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South Australia worms, flies and lice update - April 2015

SA WormBoss Worm Control Programs

SA WormBoss Drench Decision Guides


Adelaide: Colin Trengove, Sheep Health Lecturer (UA Roseworthy campus) (trengovet@icloud.com)

Welcome rainfall ranging from 15–100 mm following Easter, particularly in the upper half of SA, has brought relief to sheep producers with most having been supplementary feeding since February. 

Worm egg counts (WECs) have correspondingly risen with 50% of counts in recent weeks indicating significant worm burdens around SA. Limited paddock feed and imminent lambing has necessitated drenching in most situations. At least autumn lambs will now have access to green feed early in life, but a drench at weaning will be essential given the likely worm pick up over ensuing weeks. 

It is equally important that ewes lambing June onwards also be monitored—both condition score and WEC—as grazing short green feed following the autumn break invariably leads to some loss of condition and increased risk of worm pick up.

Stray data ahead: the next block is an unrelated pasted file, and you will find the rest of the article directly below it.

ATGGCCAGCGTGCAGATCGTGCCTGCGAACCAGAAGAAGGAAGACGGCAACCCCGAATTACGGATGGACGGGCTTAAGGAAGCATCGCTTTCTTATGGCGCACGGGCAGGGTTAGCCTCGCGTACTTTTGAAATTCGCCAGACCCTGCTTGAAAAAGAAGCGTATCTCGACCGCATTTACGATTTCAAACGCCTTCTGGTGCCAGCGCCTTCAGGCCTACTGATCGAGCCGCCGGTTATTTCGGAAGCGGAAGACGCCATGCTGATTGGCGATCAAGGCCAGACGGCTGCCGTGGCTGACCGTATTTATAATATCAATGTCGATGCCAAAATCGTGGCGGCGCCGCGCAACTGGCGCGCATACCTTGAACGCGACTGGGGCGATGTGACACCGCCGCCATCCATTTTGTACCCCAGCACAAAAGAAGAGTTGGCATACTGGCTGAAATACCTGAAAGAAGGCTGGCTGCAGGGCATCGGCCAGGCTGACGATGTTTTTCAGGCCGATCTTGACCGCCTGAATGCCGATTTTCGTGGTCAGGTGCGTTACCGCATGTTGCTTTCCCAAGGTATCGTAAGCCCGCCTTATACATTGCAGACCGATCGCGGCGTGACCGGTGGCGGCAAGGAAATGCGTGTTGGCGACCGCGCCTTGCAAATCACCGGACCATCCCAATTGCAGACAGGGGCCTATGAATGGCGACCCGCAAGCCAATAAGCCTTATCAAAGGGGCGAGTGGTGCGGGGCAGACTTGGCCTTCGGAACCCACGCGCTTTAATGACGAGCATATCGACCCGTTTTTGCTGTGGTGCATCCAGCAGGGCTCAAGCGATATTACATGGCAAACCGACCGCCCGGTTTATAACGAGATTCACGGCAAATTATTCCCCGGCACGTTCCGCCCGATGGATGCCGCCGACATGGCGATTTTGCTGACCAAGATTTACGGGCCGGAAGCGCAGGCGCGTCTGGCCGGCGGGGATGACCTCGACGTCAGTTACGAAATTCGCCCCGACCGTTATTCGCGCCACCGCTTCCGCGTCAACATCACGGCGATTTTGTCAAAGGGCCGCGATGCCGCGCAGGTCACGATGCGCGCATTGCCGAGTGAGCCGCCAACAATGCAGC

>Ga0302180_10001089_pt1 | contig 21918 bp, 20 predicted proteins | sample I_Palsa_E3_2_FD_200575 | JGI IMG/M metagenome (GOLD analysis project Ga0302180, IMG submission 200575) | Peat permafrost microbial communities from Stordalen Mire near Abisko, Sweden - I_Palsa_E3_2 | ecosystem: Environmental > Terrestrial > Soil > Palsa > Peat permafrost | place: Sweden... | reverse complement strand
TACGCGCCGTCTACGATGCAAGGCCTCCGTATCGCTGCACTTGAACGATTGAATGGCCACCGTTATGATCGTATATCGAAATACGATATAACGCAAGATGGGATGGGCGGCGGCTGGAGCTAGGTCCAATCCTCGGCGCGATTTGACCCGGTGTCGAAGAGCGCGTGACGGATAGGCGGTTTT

Many producers employ confinement feeding to reduce the total amount of supplementary feed required as well as allow paddock feed to establish before first grazing. This strategy has great benefit to both ewe and land management. However, it also requires a good knowledge of livestock nutrition and pasture agronomy—key skills that can be developed through interaction with livestock and pasture advisors, as well as courses such as Life Time Ewe and Weaner Management. 

Pregnancy scanning is also critical to strategic feeding especially during summer and autumn. Far too many ewes are lost each autumn due to under nutrition in the lead up to lambing as a result of stock owners failing to monitor ewe condition, worm burdens and/or appreciate the nutritional needs of pregnant ewes. Animal welfare alone should be sufficient incentive to address this deficiency in knowledge/management, not to mention the huge cost of each lamb and ewe lost as a result of this negligence. Lamb losses are inevitable but they can be minimised by good management. The continual rise in cost of production makes it imperative to address this to remain in livestock production.